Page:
Boost My Business caught up with a tech start-up who have been using their smart buildings tech to monitor air quality in schools and nursing homes. Fiona Alston spoke to co-founder Kieran Murphy about what the company has been up to during the time commercial buildings have sat empty.

ZiggyTec was founded by Kieran Murphy and Peter Murphy – non-related Bowie fans. They provided data on the day-to-day running of commercial buildings through their pay-as-you-go platform.  

Successfully monitoring the use and efficiencies of buildings via monitors on an Internet of Things system, the business was going well before Covid gave them new needs to focus on.

"We started off monitoring all the meters in the building for electricity, gas and water," explains CEO Kieran Murphy. "All this data's going into the cloud, and it's available over the ZiggyTec platform and the customers just pay us a cost per month for that data."

"Then since Covid air quality has been a big importance," he continues, "and so we came out with two products; one is called ClassFresh and the other ResiFresh."

The need for ClassFresh was discovered when Murphy’s daughter came home from school complaining how cold she was, as they constantly had to have the windows open. She asked her dad to come up with a solution - and it is now being trailed in three Dublin schools.

"They need to be in well ventilated spaces and normally in commercial buildings they have air conditioning units, and it makes sure that happens," says Murphy, "they measure the carbon dioxide in a room and when those levels rise, the air conditioning sucks out the bad air and puts in fresh air."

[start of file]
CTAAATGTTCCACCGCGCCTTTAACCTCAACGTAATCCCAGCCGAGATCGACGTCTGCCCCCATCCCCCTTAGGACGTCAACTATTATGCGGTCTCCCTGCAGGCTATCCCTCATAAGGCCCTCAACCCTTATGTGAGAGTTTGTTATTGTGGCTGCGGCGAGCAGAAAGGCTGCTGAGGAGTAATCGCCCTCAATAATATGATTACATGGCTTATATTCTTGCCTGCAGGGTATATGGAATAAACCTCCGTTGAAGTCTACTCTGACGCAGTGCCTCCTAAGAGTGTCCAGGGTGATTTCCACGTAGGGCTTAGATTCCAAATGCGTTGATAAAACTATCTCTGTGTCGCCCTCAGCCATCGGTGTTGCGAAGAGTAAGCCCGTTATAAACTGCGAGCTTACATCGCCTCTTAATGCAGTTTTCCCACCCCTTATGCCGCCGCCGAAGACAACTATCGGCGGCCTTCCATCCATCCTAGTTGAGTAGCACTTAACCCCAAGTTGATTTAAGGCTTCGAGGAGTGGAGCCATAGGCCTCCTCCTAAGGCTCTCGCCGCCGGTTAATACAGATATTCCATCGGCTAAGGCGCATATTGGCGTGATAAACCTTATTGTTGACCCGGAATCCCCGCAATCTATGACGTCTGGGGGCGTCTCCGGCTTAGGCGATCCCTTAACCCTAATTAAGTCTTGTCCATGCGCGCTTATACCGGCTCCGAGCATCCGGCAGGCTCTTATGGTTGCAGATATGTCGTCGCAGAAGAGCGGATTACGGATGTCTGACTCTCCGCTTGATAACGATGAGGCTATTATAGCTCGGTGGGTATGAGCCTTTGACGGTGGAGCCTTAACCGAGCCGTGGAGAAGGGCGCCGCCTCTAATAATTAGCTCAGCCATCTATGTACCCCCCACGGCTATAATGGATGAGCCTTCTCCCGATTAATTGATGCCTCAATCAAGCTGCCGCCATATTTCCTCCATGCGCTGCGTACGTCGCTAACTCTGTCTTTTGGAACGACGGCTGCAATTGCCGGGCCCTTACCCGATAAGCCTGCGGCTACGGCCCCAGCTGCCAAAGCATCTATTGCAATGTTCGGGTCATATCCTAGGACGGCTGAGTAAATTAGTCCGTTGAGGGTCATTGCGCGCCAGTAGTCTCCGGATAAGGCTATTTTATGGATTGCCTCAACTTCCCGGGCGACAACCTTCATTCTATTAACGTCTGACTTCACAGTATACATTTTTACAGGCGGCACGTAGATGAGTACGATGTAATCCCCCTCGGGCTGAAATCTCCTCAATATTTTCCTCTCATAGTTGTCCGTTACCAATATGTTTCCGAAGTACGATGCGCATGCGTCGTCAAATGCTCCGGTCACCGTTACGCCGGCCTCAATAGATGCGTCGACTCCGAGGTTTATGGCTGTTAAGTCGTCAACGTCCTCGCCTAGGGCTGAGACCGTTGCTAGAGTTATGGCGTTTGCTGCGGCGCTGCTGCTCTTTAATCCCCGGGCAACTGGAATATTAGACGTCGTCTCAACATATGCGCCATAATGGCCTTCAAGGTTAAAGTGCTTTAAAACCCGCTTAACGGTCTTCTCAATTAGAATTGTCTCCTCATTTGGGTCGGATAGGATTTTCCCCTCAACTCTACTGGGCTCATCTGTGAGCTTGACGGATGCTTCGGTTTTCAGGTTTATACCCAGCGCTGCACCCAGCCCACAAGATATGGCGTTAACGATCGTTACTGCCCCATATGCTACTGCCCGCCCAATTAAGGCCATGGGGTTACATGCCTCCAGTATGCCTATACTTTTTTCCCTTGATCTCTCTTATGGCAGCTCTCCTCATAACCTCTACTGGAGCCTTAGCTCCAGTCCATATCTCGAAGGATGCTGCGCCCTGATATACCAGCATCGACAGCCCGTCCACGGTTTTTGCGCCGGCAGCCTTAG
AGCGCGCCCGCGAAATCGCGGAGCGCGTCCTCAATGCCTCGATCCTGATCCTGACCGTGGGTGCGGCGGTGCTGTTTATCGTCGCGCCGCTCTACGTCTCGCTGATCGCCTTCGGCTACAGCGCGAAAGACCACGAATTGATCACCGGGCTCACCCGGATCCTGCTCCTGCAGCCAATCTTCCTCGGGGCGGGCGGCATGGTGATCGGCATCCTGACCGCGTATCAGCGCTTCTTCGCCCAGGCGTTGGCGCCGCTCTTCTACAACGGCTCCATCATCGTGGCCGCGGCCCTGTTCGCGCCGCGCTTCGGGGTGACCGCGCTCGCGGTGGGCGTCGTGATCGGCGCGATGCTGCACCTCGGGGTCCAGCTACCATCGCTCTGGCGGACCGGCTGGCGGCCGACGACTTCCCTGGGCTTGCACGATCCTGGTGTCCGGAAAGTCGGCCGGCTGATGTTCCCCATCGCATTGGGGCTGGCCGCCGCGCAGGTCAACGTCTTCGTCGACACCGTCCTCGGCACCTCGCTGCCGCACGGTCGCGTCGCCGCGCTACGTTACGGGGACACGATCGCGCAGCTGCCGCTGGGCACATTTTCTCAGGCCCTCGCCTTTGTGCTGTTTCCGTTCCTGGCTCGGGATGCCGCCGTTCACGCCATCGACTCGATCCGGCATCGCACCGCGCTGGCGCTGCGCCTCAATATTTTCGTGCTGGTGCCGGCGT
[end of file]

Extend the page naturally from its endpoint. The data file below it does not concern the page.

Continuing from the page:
"When it comes to classrooms and nursing homes, a lot of them don't have air conditioning units so hence, the teachers are relying on the Department of Education directive which is to keep the windows open," he continues, "that's fine in mild weather but not when it’s cold."

Kieran Murphy with a ZiggyTec monitor

ClassFresh are battery-operated carbon dioxide monitors which are placed in every room and signal a traffic light system. Green is all good, amber means you should crack a window and red indicates all windows and doors should be opened to clear the air.

"Feedback is that the teachers are really happy because they have this kind of peace of mind that the air is being monitored," says Murphy. "They don't just have to sit there with the kids in their coats and blankets."

"I have been dealing with the Department of Education, I've been informing," he says, "so I’m trying to push that to an actual pilot project for the Department of Education."

The ResiFresh works in the same way and they are currently in conversation with a Shankhill nursing home to get it installed. "This is a monitoring system that gives them peace of mind and it’s highly accurate and cost effective."

ZiggyTech are also involved in some Smart Cities projects around Dublin.

Their system monitors the use of ring buoys. It triggers an alert when someone removes a ring buoy and can also alert the emergency services. The same type of project has been used with public defibrillators and can monitor any theft or damage to these life-saving tools.

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